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Author Topic: HOOD ATTACKS AT PEACH TREE CREEK: 1864  (Read 30 times)
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« on: July 20, 2018, 07:29:14 am »

He connived to get the command from Joseph E. Johnston, and succeeded [not that it took much effort, Jefferson Davis loathed Johnston - and vice versa]. But having gotten it, he had to demonstrate his willingness to abandon retreat for attack. And at Peach Ttree Creek, outside Atlanta, that's just what he did.

The plan was, in a sense, a replay of Lee's opening of the Seven Days - attack a separated portion of Sherman's Army, and destroy it. the plan was solid, the execution was not. and Hood was no Lee. More importantly, George Thomas was no McClellan.

The Confederate deployment was slow, and the Union response wasn't. So Hood's attack went in against an entrenched Federal line, being rapidly reinforced. The result was that his Army met a Union force of roughly equal size. and because of the delay in deployment, his Army attacked in a series of attacks, by division.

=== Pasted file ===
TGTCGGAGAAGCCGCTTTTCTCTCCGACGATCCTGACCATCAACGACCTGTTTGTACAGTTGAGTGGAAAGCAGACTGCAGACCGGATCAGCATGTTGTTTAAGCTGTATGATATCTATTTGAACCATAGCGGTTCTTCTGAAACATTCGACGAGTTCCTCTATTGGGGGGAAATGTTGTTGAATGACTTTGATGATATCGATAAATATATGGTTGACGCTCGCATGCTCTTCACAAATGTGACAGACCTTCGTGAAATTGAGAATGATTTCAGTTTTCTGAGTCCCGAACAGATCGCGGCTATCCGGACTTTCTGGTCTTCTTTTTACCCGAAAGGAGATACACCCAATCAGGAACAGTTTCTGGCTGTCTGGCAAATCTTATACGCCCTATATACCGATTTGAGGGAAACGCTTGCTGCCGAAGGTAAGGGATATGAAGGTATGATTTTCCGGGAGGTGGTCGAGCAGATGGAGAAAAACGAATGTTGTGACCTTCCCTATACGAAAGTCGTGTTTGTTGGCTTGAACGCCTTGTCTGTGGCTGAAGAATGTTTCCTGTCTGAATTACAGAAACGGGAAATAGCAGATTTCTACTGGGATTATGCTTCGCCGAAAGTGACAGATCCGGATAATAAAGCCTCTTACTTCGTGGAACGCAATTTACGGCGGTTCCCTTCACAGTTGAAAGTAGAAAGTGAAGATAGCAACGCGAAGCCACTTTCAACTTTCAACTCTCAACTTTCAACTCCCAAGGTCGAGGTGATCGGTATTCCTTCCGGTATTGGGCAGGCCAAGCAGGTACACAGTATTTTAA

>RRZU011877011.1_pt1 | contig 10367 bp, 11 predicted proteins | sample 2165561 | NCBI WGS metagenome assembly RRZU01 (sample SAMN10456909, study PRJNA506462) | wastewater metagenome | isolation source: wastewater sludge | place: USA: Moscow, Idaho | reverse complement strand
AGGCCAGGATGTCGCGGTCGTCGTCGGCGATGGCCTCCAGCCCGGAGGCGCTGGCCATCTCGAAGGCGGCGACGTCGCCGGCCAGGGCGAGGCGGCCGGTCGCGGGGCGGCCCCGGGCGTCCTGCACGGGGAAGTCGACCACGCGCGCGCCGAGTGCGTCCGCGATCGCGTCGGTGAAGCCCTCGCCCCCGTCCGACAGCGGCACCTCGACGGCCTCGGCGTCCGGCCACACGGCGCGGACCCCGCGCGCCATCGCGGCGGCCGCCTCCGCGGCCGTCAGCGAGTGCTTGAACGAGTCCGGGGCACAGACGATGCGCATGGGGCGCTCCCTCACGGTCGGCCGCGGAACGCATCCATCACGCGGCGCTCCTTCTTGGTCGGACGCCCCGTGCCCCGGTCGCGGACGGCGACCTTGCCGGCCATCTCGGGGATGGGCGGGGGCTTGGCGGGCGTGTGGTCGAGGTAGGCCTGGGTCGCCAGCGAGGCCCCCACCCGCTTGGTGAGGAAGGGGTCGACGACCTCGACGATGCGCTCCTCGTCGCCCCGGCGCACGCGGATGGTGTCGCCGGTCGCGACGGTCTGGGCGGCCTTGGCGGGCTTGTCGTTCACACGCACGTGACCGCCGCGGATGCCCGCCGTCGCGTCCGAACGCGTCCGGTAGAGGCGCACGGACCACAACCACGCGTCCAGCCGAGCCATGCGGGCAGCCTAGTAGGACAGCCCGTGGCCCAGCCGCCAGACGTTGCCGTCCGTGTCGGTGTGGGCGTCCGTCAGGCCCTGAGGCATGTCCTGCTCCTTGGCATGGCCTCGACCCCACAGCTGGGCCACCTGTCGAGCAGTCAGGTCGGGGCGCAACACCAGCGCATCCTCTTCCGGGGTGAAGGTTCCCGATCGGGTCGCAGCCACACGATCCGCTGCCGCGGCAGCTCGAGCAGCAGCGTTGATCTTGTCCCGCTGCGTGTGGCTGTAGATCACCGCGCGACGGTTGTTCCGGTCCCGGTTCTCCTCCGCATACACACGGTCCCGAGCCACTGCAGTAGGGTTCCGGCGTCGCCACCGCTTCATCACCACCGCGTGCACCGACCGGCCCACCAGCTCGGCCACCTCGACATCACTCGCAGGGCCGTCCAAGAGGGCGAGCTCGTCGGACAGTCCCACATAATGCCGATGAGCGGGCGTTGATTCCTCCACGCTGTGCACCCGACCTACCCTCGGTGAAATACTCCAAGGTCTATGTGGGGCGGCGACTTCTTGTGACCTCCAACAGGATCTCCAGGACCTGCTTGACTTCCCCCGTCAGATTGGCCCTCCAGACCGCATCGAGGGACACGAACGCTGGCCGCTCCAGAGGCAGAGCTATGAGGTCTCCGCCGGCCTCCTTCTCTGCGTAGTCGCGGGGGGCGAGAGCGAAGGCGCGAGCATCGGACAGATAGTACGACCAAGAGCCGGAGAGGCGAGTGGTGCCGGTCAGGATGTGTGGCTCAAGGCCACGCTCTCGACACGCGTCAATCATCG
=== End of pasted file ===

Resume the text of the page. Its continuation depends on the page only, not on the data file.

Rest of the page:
The result was that at the end of the day, Thomas was across the Creek, and Hood was up it. And despite his losses, Hood would press on in a series of attacks that moved from northeast of Atlanta's outskirts to the southwest and eventually south southeast, a total of five battles.

And when it was over, Hood had to evacuate Atlanta, being unable to stop Sherman from cutting his last line of supply [He'd lost too many troops]. And Joe Johnston probably had a small smile on his face.

You can get more with a smile, a handshake and a gun than you can with a smile and a handshake - Al Capone
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